Bringing Climate Smart Agriculture to scale
Within scaling pathways of Climate Smart Agriculture, practices and businesses essential components are agro-technological practices, a viable business environment for value chain development, and enabling policy and institutional conditions.
Achieving Zero Hunger by 2030, the target of SDG 2, is a daunting challenge. Food and nutrition security should be attained within the safe operating space of the planet with agricultural and food systems adapting to a changing climate, a growing and urbanising population, and changing diets. Climate Smart Agriculture is increasingly promoted by research and policy as a solution to the far-reaching implications of climate change on agriculture and Food and nutrition security. Based on the insights and outcomes of fourteen interdisciplinary projects funded under NWO-WOTRO’s Food & Business Research programme, the full paper reviews the challenges and potential of three pathways towards improved Food and nutrition security, which all start from Climate Smart Agricultural Practices. The focus of the paper is on Sub Saharan Africa, where thirteen of the fourteen reviewed projects were implemented.
Dissecting Climate Smart Agricultural pathways
The synthesis started with the development of a Theory of Change that visualises the possible relationships and routes from Climate Smart Agriculture to Food and nutrition security. This framework integrated the Theory of Changes of the Netherlands Directorate-General for International Cooperation (DGIS) and the CGIAR programme on Climate Change, Agriculture and Food Security (CCAFS), complemented with value chain business components. Onto this Theory of Change, we mapped the pathways that the projects had envisaged from activities (proposals) to outputs (articles, papers and policy briefs) and anticipated outcomes and impact.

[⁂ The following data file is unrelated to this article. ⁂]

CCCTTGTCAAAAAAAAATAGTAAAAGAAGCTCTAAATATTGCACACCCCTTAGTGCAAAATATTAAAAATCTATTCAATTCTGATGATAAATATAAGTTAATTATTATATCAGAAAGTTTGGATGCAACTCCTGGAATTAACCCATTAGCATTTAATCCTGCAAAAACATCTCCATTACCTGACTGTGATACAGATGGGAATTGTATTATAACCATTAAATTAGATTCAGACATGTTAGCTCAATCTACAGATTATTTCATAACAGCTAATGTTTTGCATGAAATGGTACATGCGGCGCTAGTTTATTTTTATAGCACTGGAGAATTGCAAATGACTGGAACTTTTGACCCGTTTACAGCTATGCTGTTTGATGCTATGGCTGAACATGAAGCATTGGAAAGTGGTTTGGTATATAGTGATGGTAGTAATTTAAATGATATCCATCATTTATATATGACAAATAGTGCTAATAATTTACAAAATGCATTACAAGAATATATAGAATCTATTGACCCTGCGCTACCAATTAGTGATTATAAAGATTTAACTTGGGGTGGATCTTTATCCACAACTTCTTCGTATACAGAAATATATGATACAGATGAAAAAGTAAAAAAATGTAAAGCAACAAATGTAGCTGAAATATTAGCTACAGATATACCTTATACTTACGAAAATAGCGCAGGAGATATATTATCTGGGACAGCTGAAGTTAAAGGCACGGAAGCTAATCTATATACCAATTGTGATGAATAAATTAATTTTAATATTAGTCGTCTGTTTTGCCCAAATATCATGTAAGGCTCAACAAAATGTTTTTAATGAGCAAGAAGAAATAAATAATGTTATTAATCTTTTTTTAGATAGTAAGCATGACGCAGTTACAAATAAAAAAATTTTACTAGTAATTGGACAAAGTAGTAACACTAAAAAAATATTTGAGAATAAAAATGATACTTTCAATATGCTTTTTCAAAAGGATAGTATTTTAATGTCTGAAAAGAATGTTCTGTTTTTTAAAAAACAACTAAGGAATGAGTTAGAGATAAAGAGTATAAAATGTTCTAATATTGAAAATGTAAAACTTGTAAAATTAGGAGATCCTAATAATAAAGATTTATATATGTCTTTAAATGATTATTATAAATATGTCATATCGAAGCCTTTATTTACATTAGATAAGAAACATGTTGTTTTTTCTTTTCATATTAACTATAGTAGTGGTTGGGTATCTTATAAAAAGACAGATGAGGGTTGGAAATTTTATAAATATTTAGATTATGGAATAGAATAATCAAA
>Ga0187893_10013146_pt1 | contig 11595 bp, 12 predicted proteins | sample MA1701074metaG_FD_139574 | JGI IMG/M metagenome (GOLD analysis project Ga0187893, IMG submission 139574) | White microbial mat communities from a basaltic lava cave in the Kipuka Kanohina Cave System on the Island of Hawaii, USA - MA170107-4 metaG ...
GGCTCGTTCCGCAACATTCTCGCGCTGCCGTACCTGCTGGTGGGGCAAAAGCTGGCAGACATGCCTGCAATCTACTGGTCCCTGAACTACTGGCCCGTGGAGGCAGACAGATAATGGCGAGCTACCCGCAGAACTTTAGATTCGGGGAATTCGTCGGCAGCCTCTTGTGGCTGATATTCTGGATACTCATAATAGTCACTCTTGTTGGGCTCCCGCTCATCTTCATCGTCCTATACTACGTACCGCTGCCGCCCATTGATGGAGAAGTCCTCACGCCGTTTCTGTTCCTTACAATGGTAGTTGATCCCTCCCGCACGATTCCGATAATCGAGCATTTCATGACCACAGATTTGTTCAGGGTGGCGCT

The synthesis revealed that the projects predominantly pursued an agro-technological pathway, focusing on technical innovations that support Climate Smart Agriculture and the training needed to enable their adoption; or an institutional pathway, focusing on raising awareness on the need for Climate Smart Agriculture, empowerment trainings, managing multi-stakeholder platforms for dialogues and other interventions for a better institutional environment to support Climate Smart Agriculture (e.g. enhancing inclusivity of financial institutions). Certain projects aimed to combine interventions along the agro-technological technological and institutional pathway. The business development pathway of food systems interventions that focus on business development, smart entrepreneurship, value chain development, or marketing for Climate Smart Agriculture, was much less targeted by the reviewed projects. See the visualisation of these pathways in Figure 1. Some key insights for each of the pathways are listed below.